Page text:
Most people should use TurboTax or TaxAct or an accountant or something besides pencil and paper to file their taxes. It's easier, less error-prone, and often free. However, the last step in that whole process must include going through the actual tax forms that got filed and understanding, at least at the most basic level, where the numbers came from and what they mean.

Let me give a simple example of how it might pay to understand your own tax situation. Adam and Eve are a young couple with one child. Adam makes only $40k salary and Eve is at home raising Cain for the next few years, so money is tight. Eve wants to start saving something for retirement now, even though she expects to go back to work and eventually have a pretty nice retirement income from pensions and social security. She posts to r/PF asking for advice.

Eve: "How should I save for retirement?"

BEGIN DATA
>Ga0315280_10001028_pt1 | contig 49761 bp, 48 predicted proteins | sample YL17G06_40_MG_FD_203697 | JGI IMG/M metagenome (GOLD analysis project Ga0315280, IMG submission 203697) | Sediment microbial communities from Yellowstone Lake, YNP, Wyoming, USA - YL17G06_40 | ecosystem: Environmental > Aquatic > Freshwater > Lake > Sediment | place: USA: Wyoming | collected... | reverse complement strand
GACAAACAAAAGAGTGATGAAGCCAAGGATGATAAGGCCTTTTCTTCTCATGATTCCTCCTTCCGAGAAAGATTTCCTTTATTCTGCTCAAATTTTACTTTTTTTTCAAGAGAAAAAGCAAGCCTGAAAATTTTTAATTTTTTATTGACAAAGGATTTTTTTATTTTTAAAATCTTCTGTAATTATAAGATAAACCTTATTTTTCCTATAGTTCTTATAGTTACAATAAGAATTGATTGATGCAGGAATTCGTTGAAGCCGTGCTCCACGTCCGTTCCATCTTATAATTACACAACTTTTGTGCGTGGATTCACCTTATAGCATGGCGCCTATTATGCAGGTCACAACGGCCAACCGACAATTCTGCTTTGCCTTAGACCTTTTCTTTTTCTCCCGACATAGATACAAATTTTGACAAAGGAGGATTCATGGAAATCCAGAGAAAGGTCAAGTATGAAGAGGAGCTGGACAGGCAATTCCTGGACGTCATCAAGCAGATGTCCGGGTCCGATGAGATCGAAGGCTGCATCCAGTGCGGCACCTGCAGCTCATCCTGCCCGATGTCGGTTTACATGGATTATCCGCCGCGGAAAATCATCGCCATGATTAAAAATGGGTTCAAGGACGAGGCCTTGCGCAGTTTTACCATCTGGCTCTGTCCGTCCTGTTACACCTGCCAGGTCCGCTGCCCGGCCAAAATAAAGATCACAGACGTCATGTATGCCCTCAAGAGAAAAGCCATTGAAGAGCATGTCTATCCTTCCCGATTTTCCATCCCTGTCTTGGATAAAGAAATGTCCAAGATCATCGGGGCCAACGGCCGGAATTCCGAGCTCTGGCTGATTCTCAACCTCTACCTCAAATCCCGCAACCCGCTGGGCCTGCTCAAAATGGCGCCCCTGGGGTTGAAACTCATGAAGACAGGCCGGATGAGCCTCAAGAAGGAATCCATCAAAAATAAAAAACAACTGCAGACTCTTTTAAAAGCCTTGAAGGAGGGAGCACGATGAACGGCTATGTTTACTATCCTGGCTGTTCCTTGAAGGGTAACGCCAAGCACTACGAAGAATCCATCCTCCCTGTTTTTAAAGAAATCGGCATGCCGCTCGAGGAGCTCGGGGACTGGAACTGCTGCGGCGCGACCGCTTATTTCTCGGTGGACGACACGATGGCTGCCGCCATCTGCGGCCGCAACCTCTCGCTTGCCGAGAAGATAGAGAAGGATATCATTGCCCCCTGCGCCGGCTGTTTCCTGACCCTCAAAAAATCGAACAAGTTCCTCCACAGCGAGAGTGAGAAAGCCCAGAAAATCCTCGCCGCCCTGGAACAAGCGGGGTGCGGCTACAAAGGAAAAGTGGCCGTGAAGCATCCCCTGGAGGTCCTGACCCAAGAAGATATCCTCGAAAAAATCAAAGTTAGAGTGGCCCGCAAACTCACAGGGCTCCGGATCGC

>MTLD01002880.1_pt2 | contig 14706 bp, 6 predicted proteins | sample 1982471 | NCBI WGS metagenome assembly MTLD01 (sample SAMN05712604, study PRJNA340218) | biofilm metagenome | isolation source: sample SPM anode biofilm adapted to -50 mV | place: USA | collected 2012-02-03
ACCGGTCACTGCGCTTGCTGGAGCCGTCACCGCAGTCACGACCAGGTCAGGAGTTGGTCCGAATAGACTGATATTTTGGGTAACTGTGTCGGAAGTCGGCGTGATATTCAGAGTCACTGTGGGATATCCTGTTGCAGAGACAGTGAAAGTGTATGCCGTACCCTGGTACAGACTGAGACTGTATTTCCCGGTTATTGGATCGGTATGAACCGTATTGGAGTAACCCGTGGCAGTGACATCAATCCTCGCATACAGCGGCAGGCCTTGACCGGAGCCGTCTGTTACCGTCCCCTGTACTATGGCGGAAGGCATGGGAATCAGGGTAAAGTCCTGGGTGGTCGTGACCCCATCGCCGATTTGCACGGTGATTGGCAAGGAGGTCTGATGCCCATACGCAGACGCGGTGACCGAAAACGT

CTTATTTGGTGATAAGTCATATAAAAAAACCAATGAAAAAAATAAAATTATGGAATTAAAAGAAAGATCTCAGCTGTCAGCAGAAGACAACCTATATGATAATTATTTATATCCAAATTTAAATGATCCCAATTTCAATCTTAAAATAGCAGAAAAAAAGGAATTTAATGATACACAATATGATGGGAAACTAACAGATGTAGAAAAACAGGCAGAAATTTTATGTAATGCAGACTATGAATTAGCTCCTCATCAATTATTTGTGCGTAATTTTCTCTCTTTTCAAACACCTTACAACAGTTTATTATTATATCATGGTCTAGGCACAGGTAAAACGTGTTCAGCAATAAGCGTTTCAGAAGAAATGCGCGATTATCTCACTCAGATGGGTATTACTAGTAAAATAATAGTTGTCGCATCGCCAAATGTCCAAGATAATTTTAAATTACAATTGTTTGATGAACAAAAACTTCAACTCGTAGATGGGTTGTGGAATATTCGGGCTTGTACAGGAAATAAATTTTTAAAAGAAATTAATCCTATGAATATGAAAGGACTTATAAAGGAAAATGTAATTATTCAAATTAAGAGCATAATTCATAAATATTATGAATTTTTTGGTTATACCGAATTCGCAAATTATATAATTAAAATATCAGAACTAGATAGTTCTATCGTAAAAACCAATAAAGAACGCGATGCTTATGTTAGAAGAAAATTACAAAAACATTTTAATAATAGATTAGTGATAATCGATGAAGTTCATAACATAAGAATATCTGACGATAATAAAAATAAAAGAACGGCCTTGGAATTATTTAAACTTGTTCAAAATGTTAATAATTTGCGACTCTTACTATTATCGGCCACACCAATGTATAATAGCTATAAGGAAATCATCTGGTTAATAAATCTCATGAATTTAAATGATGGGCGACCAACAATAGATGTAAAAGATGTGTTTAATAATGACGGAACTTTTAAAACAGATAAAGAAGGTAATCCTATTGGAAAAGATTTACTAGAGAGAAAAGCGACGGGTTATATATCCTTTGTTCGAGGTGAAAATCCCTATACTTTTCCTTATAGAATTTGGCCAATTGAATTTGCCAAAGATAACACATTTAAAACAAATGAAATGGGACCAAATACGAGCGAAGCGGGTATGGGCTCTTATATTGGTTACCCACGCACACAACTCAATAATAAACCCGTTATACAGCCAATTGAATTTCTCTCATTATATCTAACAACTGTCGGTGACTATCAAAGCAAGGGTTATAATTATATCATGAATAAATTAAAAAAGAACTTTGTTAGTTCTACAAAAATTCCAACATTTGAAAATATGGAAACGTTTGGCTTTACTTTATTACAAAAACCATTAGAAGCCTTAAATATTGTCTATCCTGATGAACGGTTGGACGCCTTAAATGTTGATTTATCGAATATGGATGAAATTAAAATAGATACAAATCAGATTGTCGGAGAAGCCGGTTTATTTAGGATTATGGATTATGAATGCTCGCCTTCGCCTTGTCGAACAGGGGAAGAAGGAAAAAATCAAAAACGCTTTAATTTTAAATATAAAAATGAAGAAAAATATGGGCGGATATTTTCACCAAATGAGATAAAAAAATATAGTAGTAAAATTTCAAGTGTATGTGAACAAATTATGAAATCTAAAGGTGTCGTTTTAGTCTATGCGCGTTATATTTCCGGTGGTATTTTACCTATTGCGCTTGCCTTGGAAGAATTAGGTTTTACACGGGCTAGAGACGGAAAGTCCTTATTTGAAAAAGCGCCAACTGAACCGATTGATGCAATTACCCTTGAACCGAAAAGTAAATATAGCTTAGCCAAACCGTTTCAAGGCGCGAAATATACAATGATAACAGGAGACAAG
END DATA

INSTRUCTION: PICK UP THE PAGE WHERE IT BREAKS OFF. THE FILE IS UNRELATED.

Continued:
r/PF: "First, do an emergency fund."

Eve: "Done. What next?"

r/PF: "401k up to the employer match."

Eve: "No match. What next?"

r/PF: "IRA up to $11k."

Eve: "Roth or Traditional?"

r/PF: "Your marginal rate is 10% now, and your average rate in retirement will probably be 15% or more, so Roth."

Is r/PF right?

First of all, let's just assume that r/PF is right about the 15% rate in retirement, and let's assume state tax rates don't change anything. As it turns out, r/PF is still wrong to recommend a Roth IRA. While a Roth is probably better than a Traditional IRA, both are almost certainly worse than traditional 401k contributions, even without the match.

The Retirement Savings Contributions Credit

The "Saver's Credit" provides a pretty strong incentive for low-income families to begin saving money for retirement. It offers a 10%, 20%, or 50% tax credit for contributions to 401k plans and IRAs, up to $4k for a couple. Because of the cutoff points for when it changes from a 20% credit to a 50% credit, and because the cutoff point is based on taxable income, not AGI, 401k contributions can boost Adam and Eve's Saver's credit so that their effective marginal tax rate (ie, the amount they save on taxes as a percentage of their 401k contribution) is over 20%.

Here's a table showing their tax situation assuming $5k of retirement savings:

||Naive|Saver’s Credit (real)| |-|-|-| |Salary|40,000|40,000|

changed March 11, 2015 delete history edit